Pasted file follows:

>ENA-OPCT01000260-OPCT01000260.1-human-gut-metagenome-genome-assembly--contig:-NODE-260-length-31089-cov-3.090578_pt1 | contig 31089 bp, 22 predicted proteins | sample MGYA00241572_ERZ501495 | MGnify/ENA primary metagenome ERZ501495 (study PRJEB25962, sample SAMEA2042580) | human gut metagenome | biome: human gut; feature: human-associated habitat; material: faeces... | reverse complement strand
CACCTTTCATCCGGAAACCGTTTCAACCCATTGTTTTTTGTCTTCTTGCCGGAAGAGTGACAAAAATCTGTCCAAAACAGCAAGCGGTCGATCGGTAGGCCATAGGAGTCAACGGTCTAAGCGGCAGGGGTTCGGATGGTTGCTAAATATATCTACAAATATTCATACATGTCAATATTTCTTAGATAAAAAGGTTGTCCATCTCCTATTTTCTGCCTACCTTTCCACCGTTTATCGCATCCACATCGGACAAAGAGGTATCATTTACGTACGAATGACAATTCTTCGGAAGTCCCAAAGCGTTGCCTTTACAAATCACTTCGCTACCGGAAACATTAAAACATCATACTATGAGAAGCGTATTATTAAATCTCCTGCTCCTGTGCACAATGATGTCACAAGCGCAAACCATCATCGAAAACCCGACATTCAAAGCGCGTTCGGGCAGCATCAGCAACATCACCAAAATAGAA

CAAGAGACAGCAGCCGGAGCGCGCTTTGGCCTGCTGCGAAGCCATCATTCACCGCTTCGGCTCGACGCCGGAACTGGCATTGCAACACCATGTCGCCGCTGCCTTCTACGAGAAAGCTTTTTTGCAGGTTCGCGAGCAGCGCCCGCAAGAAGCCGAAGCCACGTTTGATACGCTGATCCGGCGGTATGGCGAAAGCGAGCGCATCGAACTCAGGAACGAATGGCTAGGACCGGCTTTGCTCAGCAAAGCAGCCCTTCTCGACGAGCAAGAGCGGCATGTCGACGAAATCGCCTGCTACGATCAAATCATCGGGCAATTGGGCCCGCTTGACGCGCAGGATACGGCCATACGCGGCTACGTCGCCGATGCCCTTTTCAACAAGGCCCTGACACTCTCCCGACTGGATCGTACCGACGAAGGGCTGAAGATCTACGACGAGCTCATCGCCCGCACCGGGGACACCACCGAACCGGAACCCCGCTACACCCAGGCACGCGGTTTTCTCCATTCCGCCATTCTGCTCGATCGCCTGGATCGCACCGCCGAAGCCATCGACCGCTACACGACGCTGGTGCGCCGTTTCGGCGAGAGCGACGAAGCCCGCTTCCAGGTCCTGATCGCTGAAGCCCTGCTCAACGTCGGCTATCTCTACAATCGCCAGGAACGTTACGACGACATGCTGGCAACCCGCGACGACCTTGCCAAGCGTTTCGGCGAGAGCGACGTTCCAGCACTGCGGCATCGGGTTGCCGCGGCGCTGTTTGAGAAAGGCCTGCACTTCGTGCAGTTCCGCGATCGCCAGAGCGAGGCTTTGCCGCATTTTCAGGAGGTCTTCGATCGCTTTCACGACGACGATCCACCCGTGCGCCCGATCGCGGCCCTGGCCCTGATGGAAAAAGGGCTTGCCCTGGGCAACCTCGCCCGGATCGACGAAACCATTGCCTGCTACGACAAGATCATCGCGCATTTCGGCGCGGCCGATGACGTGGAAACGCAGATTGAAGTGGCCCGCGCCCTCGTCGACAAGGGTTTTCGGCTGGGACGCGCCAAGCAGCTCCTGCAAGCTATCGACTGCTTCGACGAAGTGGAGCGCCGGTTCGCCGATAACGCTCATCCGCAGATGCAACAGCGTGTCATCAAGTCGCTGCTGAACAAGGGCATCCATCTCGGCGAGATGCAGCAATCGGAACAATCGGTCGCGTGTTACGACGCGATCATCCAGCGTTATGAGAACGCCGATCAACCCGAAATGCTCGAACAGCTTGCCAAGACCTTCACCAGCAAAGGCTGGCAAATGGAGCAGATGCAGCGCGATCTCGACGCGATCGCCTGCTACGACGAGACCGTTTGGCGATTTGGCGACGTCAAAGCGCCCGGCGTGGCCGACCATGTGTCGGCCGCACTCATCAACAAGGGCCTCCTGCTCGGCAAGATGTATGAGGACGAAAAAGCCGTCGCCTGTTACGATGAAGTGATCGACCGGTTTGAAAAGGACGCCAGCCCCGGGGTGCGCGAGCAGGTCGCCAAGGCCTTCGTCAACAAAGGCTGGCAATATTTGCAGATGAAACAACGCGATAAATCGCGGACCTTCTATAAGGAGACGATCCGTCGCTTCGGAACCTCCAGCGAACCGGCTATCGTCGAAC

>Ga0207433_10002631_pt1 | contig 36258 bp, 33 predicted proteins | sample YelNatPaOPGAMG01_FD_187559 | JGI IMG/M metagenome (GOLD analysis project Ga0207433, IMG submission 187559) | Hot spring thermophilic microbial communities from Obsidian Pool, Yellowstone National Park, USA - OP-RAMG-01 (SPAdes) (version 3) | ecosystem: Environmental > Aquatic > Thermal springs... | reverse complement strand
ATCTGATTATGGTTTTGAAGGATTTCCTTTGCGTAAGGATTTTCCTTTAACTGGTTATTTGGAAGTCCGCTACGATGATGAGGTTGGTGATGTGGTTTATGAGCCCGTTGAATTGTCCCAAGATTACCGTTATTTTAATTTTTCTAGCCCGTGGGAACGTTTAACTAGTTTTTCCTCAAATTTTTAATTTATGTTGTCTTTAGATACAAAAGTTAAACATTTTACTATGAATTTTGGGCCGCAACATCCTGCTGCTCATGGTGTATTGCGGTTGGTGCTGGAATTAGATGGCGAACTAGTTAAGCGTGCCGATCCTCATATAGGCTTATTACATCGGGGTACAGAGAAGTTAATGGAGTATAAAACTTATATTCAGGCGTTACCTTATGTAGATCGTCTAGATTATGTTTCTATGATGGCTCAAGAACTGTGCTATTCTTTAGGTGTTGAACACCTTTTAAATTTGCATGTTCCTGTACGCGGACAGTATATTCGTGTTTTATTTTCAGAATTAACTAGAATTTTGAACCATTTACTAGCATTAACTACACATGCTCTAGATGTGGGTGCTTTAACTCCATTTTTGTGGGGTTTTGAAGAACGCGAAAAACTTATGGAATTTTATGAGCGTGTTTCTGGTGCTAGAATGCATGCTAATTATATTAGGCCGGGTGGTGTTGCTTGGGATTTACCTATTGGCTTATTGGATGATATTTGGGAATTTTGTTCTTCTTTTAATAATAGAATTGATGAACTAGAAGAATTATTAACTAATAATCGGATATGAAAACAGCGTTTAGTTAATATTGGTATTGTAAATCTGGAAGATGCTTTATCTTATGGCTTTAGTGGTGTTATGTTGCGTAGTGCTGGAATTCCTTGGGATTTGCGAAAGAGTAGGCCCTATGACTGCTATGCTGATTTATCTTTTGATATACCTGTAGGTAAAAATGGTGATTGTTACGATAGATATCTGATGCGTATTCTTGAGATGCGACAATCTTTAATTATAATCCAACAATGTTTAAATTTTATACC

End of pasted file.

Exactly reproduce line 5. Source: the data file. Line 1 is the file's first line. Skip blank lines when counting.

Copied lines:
ATCTGATTATGGTTTTGAAGGATTTCCTTTGCGTAAGGATTTTCCTTTAACTGGTTATTTGGAAGTCCGCTACGATGATGAGGTTGGTGATGTGGTTTATGAGCCCGTTGAATTGTCCCAAGATTACCGTTATTTTAATTTTTCTAGCCCGTGGGAACGTTTAACTAGTTTTTCCTCAAATTTTTAATTTATGTTGTCTTTAGATACAAAAGTTAAACATTTTACTATGAATTTTGGGCCGCAACATCCTGCTGCTCATGGTGTATTGCGGTTGGTGCTGGAATTAGATGGCGAACTAGTTAAGCGTGCCGATCCTCATATAGGCTTATTACATCGGGGTACAGAGAAGTTAATGGAGTATAAAACTTATATTCAGGCGTTACCTTATGTAGATCGTCTAGATTATGTTTCTATGATGGCTCAAGAACTGTGCTATTCTTTAGGTGTTGAACACCTTTTAAATTTGCATGTTCCTGTACGCGGACAGTATATTCGTGTTTTATTTTCAGAATTAACTAGAATTTTGAACCATTTACTAGCATTAACTACACATGCTCTAGATGTGGGTGCTTTAACTCCATTTTTGTGGGGTTTTGAAGAACGCGAAAAACTTATGGAATTTTATGAGCGTGTTTCTGGTGCTAGAATGCATGCTAATTATATTAGGCCGGGTGGTGTTGCTTGGGATTTACCTATTGGCTTATTGGATGATATTTGGGAATTTTGTTCTTCTTTTAATAATAGAATTGATGAACTAGAAGAATTATTAACTAATAATCGGATATGAAAACAGCGTTTAGTTAATATTGGTATTGTAAATCTGGAAGATGCTTTATCTTATGGCTTTAGTGGTGTTATGTTGCGTAGTGCTGGAATTCCTTGGGATTTGCGAAAGAGTAGGCCCTATGACTGCTATGCTGATTTATCTTTTGATATACCTGTAGGTAAAAATGGTGATTGTTACGATAGATATCTGATGCGTATTCTTGAGATGCGACAATCTTTAATTATAATCCAACAATGTTTAAATTTTATACC